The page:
At Borders’ closing, everything on shelves is priced to go. The shelves, too.

April 17, 2011

In this age of Kindles, Nooks and iPads, when was the last time a line formed outside a bookstore? On Sunday, at the Borders in White Flint Mall, nearly a dozen people gathered, waiting for the doors to open one last time.

There is, they say, a price for everything. Old-fashioned printed books apparently are irresistible at 90 percent off.

Many shoppers, such as Francie Kranzberg, went straight for the political stuff: a copy of “Blowing Smoke: Why the Right Keeps Serving Up Whack-Job Fantasies About the Plot to Euthanize Grandma, Outlaw Christmas, and Turn Junior into a Raging Homosexual,” by Michael Wolraich.

“I’m looking for Keith Olbermann’s book, too,” she said.

Borders, which filed for bankruptcy in February, closed several stores in the region this weekend. What remained after weeks of progressively deeper discounts was a hodgepodge of stuff that made, in some aisles, for a fascinating study of the region’s needs and persuasions.

(Some shoppers wanted the shelves and cafe equipment — those were the bargain hunters carrying drills, screwdrivers and dollies.)

At the White Flint store, there were enough copies of Jonah Goldberg’s “Proud to Be Right” to supply at least a dozen book clubs. But there was only one copy of Walter Mondale’s autobiography, “The Good Fight: A Life in Liberal Politics.” Plenty of Dickens remained, but only one copy of “Awakenings,” by Oliver Sacks.

“I don’t buy many books anymore,” said Scott Stephens, 42. He’s a loyal iPad reader. But at just a few bucks, the 512-page Ralph Nader epic that Stephens held under his arm was probably too cheap to pass up. “I guess books will go the way of vinyl records — you can still get them, but you have to look.”

At the Wisconsin Avenue store in Friendship Heights on Friday, Glenn Beck was not moving, even for less than 6 bucks. More than 60 copies of “Broke: The Plan to Restore Our Trust, Truth and Treasure” were still available.

“It’s good to see it in the bookshelves,” said Anthony Green, a shopper who left with “Obama’s Wars,” by Bob Woodward.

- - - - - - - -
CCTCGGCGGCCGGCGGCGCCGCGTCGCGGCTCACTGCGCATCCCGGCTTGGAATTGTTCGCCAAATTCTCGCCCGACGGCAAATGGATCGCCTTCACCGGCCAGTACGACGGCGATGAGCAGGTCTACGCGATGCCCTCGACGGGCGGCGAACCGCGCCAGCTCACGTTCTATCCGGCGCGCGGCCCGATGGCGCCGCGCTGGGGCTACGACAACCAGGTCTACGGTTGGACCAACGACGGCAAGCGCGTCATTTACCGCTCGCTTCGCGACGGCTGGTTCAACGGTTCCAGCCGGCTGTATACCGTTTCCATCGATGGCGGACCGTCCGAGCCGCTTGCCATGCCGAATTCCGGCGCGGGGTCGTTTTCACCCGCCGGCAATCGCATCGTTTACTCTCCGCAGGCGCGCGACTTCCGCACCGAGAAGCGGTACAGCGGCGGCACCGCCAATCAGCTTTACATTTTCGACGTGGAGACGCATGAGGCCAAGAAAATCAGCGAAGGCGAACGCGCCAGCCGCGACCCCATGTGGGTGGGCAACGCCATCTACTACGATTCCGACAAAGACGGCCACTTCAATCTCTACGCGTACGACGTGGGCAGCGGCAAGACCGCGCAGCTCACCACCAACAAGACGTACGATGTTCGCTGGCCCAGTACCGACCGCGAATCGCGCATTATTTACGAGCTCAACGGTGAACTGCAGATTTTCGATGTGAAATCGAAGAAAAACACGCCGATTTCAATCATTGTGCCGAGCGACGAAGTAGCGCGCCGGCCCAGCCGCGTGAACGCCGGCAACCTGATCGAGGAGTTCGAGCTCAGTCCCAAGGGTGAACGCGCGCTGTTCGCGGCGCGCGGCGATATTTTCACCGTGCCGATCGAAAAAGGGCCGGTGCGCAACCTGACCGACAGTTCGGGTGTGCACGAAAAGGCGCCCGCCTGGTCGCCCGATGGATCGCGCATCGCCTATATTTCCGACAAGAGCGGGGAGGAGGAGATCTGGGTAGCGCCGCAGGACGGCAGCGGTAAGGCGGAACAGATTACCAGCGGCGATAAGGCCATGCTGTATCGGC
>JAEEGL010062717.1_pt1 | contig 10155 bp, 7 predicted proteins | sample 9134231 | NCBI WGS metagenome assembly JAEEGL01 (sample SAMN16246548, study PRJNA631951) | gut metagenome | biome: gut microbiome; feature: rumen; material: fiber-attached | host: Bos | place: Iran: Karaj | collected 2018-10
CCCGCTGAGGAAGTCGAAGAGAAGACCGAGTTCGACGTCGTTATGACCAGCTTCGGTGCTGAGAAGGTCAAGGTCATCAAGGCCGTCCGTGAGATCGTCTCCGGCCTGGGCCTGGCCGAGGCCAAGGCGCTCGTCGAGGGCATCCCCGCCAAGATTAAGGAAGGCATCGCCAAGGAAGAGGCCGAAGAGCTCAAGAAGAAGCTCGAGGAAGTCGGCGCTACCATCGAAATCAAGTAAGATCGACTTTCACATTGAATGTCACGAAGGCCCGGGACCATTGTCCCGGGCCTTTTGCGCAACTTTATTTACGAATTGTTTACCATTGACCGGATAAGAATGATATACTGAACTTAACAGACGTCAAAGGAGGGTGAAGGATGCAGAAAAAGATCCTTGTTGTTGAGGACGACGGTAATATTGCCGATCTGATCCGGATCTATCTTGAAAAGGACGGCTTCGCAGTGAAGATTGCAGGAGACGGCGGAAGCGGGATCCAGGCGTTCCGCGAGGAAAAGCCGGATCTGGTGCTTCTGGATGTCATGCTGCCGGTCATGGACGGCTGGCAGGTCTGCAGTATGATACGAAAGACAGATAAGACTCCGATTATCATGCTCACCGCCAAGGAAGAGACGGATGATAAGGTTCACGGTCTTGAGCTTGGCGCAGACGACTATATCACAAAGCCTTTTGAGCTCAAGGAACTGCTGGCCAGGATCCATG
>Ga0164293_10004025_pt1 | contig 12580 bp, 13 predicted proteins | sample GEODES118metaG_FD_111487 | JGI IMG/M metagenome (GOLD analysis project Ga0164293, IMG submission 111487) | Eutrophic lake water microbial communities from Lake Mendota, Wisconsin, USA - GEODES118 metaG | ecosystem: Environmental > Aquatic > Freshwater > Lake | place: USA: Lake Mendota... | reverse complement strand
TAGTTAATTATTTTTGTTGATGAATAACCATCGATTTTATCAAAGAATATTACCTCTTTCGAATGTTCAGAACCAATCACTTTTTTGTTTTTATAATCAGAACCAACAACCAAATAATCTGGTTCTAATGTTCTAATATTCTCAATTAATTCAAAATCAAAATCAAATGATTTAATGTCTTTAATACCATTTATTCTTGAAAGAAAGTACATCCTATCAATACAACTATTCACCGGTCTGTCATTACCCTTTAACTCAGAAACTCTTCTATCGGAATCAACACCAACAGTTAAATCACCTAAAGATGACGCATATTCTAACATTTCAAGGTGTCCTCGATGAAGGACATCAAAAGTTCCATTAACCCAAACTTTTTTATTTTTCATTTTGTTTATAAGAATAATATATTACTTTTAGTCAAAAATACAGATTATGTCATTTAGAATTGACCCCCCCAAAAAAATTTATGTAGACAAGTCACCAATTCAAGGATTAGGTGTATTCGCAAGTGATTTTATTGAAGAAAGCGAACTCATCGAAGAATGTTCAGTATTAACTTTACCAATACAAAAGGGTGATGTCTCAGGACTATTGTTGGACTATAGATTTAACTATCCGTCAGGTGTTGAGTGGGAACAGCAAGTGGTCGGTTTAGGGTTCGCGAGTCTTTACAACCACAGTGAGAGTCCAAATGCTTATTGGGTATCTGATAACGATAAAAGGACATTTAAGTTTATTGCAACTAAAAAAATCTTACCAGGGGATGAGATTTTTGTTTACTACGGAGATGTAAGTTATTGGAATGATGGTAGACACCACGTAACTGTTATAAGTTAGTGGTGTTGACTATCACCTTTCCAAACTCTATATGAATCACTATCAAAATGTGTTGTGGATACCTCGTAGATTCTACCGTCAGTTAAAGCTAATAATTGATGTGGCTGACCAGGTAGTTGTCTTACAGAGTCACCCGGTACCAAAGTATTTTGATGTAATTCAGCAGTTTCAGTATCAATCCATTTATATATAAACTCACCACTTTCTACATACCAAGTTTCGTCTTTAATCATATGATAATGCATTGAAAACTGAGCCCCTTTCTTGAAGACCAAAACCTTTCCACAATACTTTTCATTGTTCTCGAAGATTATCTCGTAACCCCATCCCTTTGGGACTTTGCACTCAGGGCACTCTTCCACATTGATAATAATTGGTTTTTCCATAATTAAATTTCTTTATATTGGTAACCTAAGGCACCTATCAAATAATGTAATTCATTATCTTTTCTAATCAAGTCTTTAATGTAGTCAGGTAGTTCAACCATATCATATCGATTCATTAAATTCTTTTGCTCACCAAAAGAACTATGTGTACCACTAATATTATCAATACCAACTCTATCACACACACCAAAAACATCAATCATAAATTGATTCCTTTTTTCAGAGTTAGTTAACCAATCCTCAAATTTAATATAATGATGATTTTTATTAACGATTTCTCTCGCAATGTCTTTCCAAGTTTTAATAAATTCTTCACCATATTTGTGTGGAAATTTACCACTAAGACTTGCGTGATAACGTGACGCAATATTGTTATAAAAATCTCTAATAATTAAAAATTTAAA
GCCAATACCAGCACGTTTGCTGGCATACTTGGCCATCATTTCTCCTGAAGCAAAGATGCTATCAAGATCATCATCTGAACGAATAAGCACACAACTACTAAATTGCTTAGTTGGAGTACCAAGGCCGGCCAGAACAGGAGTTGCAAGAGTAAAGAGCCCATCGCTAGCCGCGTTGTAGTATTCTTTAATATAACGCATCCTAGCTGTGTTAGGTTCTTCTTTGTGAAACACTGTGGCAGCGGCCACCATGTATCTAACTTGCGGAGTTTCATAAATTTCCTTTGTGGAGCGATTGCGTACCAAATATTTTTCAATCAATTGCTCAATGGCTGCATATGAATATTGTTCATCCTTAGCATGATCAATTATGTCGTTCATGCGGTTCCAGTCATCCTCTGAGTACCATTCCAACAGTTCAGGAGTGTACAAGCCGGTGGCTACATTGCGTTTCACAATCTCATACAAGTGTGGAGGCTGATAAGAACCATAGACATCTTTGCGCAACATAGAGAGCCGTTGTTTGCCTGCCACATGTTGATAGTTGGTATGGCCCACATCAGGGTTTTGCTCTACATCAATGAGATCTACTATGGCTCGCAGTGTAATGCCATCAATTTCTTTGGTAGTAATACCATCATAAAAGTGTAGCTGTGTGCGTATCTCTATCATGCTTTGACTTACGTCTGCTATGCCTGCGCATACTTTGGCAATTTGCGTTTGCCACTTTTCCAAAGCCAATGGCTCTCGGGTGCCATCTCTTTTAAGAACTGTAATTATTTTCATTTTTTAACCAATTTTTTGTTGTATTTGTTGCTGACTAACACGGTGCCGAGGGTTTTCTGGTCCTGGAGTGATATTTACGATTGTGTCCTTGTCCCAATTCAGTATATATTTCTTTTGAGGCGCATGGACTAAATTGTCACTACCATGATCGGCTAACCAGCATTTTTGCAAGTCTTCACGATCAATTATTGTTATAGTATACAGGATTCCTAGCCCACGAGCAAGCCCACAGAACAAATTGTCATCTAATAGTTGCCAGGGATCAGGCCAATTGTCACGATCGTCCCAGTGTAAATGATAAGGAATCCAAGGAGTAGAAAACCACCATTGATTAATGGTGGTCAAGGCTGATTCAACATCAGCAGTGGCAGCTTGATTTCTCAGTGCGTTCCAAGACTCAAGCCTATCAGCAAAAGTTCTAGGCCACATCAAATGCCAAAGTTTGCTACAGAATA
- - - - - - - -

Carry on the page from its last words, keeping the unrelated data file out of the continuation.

Shoppers in Friendship Heights apparently needed love advice.

Just one copy remained of Henry Cloud’s “How to Get a Date Worth Keeping: Be Dating in Six Months or Your Money Back.” Cupid wouldn’t have a better deal for advice on finding a new love interest: $2.50. Close to it was one copy of Dusty Miller’s “Stop Running From Love: 3 Steps to Overcoming Emotional Distancing and Fear of Intimacy.”

What shoppers definitely weren’t looking for was inspirational guidance. Going into the weekend, there were 35 copies of “The Courage Companion: How to Live Life With True Power,” by Nina Lesowitz and Mary Beth Sammons.

In the maps section, these states were still looking for travelers: Alabama, Oklahoma, Kansas, Kentucky, Mississippi and Arkansas.

“It’s now or never,” a sign said nearby. Maybe, in the final hours, a rush for Alabama would ensue. Or Kansas. Or maybe not. Google Maps and GPS devices are pretty powerful.

In downtown Washington at the Borders at 18th and L streets, Beck’s “Broke” was doing much better. Only one copy remained. Rochelle Schweizer’s “She’s the Boss: The Disturbing Truth About Nancy Pelosi” — four copies.

But there were dozens of “The Twelfth Imam,” an evangelical Christian spy thriller by Joel C. Rosenberg, on the shelves.

“If you don’t buy it today, it may not be here tomorrow,” a poster nearby said.

The self-help and health sections didn’t have many options left downtown. With her arms full, Rina Desai had books for the whole family: diabetes, weight loss, nutrition.

She said she was sad about the empty spaces and the closing.

“A lot of knowledge is gone,” Desai said.

Meanwhile, the selection keeps growing online.

Michael Rosenwald is a reporter on the Post's local enterprise team. He writes about the intersection of technology, business and culture.
Comments
Show Comments
Most Read Local